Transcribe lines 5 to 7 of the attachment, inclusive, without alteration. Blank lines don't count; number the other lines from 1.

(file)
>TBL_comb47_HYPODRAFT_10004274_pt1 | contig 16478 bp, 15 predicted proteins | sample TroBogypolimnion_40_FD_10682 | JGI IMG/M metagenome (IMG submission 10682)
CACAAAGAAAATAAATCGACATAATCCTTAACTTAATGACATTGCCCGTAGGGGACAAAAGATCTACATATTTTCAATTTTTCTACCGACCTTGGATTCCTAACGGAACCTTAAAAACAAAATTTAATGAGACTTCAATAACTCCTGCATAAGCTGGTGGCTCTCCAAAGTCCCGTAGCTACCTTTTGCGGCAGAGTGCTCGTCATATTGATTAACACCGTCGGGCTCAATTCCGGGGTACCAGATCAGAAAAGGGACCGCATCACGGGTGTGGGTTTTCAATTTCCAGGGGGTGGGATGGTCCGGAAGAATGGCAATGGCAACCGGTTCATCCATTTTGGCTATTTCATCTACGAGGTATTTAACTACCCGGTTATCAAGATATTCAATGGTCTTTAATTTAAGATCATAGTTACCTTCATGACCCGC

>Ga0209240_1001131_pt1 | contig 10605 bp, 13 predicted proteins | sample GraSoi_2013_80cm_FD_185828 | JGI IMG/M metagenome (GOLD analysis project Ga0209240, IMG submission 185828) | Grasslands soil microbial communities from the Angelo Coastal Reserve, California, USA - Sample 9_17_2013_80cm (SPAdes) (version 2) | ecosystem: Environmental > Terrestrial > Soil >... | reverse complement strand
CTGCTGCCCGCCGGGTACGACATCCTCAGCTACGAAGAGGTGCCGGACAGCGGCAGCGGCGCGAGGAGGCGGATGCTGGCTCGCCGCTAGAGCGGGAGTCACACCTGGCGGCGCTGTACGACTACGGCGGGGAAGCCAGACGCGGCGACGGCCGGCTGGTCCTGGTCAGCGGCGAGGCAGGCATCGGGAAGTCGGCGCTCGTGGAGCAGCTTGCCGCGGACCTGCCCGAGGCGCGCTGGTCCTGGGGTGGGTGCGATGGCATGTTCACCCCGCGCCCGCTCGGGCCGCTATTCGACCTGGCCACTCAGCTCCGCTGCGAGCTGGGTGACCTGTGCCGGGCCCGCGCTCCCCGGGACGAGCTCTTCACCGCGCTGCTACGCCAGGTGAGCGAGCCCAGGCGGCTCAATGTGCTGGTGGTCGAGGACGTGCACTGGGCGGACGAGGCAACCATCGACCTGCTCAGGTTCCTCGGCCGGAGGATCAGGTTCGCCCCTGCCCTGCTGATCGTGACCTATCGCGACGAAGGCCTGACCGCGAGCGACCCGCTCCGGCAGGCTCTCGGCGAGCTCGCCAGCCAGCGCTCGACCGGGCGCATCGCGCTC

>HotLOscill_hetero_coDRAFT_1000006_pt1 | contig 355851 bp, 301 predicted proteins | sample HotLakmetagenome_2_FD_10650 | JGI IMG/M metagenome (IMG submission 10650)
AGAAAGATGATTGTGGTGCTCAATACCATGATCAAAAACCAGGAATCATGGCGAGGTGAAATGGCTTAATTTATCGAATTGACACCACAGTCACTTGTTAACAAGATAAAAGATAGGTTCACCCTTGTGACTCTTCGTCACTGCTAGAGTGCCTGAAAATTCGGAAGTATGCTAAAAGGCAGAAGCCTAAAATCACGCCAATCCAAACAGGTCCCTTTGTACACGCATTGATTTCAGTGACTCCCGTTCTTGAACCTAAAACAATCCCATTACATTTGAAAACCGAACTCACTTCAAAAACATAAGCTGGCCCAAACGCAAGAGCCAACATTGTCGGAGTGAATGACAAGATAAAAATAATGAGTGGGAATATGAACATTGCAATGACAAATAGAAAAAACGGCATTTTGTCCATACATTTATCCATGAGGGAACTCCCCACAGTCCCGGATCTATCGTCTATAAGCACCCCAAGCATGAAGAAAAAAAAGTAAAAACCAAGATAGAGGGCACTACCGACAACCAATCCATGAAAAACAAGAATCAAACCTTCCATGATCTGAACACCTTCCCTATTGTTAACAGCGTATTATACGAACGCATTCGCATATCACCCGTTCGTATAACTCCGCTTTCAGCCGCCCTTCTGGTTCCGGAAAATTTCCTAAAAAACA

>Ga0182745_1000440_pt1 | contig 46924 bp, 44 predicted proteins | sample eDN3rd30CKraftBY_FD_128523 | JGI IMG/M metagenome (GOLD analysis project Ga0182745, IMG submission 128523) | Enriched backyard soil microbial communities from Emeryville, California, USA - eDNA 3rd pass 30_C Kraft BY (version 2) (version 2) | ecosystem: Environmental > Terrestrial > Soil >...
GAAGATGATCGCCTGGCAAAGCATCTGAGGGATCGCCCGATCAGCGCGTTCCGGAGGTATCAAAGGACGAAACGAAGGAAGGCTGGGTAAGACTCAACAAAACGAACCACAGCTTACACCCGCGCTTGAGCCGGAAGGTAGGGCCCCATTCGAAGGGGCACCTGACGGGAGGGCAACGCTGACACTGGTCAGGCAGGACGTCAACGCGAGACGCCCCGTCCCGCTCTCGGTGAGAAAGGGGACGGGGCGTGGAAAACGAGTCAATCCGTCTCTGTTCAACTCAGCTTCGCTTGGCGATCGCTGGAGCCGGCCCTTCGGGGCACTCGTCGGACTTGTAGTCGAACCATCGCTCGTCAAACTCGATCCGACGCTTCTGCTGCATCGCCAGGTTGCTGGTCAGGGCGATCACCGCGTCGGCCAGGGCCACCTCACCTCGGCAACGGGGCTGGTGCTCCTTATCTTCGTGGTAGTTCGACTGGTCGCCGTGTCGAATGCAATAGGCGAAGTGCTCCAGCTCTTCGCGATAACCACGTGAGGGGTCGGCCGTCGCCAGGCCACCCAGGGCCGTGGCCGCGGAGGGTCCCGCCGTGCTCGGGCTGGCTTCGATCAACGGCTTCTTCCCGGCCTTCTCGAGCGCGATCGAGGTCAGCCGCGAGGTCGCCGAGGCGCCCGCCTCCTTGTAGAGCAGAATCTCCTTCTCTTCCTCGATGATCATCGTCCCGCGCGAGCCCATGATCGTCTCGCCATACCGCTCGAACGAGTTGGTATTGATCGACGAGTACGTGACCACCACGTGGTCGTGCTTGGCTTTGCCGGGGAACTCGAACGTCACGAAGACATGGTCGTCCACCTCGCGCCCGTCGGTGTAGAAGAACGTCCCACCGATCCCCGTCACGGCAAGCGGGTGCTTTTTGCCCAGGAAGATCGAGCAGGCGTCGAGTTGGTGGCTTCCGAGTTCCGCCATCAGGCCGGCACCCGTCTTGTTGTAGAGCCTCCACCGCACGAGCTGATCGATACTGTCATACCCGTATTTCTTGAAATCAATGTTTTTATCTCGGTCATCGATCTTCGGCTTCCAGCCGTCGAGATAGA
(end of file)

>HotLOscill_hetero_coDRAFT_1000006_pt1 | contig 355851 bp, 301 predicted proteins | sample HotLakmetagenome_2_FD_10650 | JGI IMG/M metagenome (IMG submission 10650)
AGAAAGATGATTGTGGTGCTCAATACCATGATCAAAAACCAGGAATCATGGCGAGGTGAAATGGCTTAATTTATCGAATTGACACCACAGTCACTTGTTAACAAGATAAAAGATAGGTTCACCCTTGTGACTCTTCGTCACTGCTAGAGTGCCTGAAAATTCGGAAGTATGCTAAAAGGCAGAAGCCTAAAATCACGCCAATCCAAACAGGTCCCTTTGTACACGCATTGATTTCAGTGACTCCCGTTCTTGAACCTAAAACAATCCCATTACATTTGAAAACCGAACTCACTTCAAAAACATAAGCTGGCCCAAACGCAAGAGCCAACATTGTCGGAGTGAATGACAAGATAAAAATAATGAGTGGGAATATGAACATTGCAATGACAAATAGAAAAAACGGCATTTTGTCCATACATTTATCCATGAGGGAACTCCCCACAGTCCCGGATCTATCGTCTATAAGCACCCCAAGCATGAAGAAAAAAAAGTAAAAACCAAGATAGAGGGCACTACCGACAACCAATCCATGAAAAACAAGAATCAAACCTTCCATGATCTGAACACCTTCCCTATTGTTAACAGCGTATTATACGAACGCATTCGCATATCACCCGTTCGTATAACTCCGCTTTCAGCCGCCCTTCTGGTTCCGGAAAATTTCCTAAAAAACA

>Ga0182745_1000440_pt1 | contig 46924 bp, 44 predicted proteins | sample eDN3rd30CKraftBY_FD_128523 | JGI IMG/M metagenome (GOLD analysis project Ga0182745, IMG submission 128523) | Enriched backyard soil microbial communities from Emeryville, California, USA - eDNA 3rd pass 30_C Kraft BY (version 2) (version 2) | ecosystem: Environmental > Terrestrial > Soil >...